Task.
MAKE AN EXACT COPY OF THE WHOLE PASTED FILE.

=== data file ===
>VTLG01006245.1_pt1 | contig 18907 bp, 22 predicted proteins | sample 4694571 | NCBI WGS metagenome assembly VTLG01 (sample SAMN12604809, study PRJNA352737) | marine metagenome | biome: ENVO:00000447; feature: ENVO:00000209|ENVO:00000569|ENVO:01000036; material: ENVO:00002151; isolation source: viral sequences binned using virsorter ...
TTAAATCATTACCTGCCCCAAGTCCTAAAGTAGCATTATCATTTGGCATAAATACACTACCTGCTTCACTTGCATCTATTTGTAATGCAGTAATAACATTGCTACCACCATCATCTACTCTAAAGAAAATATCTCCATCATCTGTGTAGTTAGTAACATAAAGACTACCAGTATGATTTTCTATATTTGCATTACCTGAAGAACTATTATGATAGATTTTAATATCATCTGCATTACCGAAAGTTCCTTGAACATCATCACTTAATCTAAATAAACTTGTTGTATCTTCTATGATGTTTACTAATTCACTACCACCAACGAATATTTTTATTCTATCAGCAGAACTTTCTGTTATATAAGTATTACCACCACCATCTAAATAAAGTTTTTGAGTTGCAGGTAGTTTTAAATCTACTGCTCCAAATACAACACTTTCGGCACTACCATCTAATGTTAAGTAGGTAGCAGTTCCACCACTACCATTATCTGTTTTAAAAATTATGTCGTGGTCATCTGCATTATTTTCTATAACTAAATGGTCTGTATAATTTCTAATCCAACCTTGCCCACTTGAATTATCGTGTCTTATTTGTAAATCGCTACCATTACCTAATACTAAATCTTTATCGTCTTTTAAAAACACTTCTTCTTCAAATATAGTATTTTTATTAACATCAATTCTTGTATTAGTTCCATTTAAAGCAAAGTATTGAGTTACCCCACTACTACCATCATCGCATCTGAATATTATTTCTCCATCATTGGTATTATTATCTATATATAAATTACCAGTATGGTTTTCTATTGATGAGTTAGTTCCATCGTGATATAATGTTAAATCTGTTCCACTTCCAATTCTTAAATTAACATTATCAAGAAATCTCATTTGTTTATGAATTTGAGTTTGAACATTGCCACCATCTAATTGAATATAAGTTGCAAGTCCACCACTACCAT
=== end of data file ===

>VTLG01006245.1_pt1 | contig 18907 bp, 22 predicted proteins | sample 4694571 | NCBI WGS metagenome assembly VTLG01 (sample SAMN12604809, study PRJNA352737) | marine metagenome | biome: ENVO:00000447; feature: ENVO:00000209|ENVO:00000569|ENVO:01000036; material: ENVO:00002151; isolation source: viral sequences binned using virsorter ...
TTAAATCATTACCTGCCCCAAGTCCTAAAGTAGCATTATCATTTGGCATAAATACACTACCTGCTTCACTTGCATCTATTTGTAATGCAGTAATAACATTGCTACCACCATCATCTACTCTAAAGAAAATATCTCCATCATCTGTGTAGTTAGTAACATAAAGACTACCAGTATGATTTTCTATATTTGCATTACCTGAAGAACTATTATGATAGATTTTAATATCATCTGCATTACCGAAAGTTCCTTGAACATCATCACTTAATCTAAATAAACTTGTTGTATCTTCTATGATGTTTACTAATTCACTACCACCAACGAATATTTTTATTCTATCAGCAGAACTTTCTGTTATATAAGTATTACCACCACCATCTAAATAAAGTTTTTGAGTTGCAGGTAGTTTTAAATCTACTGCTCCAAATACAACACTTTCGGCACTACCATCTAATGTTAAGTAGGTAGCAGTTCCACCACTACCATTATCTGTTTTAAAAATTATGTCGTGGTCATCTGCATTATTTTCTATAACTAAATGGTCTGTATAATTTCTAATCCAACCTTGCCCACTTGAATTATCGTGTCTTATTTGTAAATCGCTACCATTACCTAATACTAAATCTTTATCGTCTTTTAAAAACACTTCTTCTTCAAATATAGTATTTTTATTAACATCAATTCTTGTATTAGTTCCATTTAAAGCAAAGTATTGAGTTACCCCACTACTACCATCATCGCATCTGAATATTATTTCTCCATCATTGGTATTATTATCTATATATAAATTACCAGTATGGTTTTCTATTGATGAGTTAGTTCCATCGTGATATAATGTTAAATCTGTTCCACTTCCAATTCTTAAATTAACATTATCAAGAAATCTCATTTGTTTATGAATTTGAGTTTGAACATTGCCACCATCTAATTGAATATAAGTTGCAAGTCCACCACTACCAT